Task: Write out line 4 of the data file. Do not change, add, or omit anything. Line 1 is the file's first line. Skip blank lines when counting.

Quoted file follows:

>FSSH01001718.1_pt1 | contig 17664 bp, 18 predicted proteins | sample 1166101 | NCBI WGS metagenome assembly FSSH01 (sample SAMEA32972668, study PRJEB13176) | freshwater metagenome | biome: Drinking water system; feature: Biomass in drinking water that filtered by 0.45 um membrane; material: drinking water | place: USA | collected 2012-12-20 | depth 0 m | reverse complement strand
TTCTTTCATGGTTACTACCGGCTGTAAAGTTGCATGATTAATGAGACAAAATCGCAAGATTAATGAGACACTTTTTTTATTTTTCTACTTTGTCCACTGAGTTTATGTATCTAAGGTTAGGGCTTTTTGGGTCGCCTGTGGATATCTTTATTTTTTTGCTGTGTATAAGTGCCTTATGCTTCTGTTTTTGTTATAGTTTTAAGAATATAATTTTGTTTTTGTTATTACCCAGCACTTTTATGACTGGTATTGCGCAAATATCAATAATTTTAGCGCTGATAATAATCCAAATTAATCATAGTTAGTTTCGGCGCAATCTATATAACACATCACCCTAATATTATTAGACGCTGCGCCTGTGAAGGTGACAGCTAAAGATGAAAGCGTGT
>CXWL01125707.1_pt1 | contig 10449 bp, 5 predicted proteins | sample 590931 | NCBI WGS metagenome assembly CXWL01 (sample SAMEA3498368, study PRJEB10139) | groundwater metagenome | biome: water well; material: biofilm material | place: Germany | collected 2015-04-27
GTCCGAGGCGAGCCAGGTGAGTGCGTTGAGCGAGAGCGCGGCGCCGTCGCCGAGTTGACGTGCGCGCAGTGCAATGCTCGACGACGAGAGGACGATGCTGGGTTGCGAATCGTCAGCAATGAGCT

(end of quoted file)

GTCCGAGGCGAGCCAGGTGAGTGCGTTGAGCGAGAGCGCGGCGCCGTCGCCGAGTTGACGTGCGCGCAGTGCAATGCTCGACGACGAGAGGACGATGCTGGGTTGCGAATCGTCAGCAATGAGCT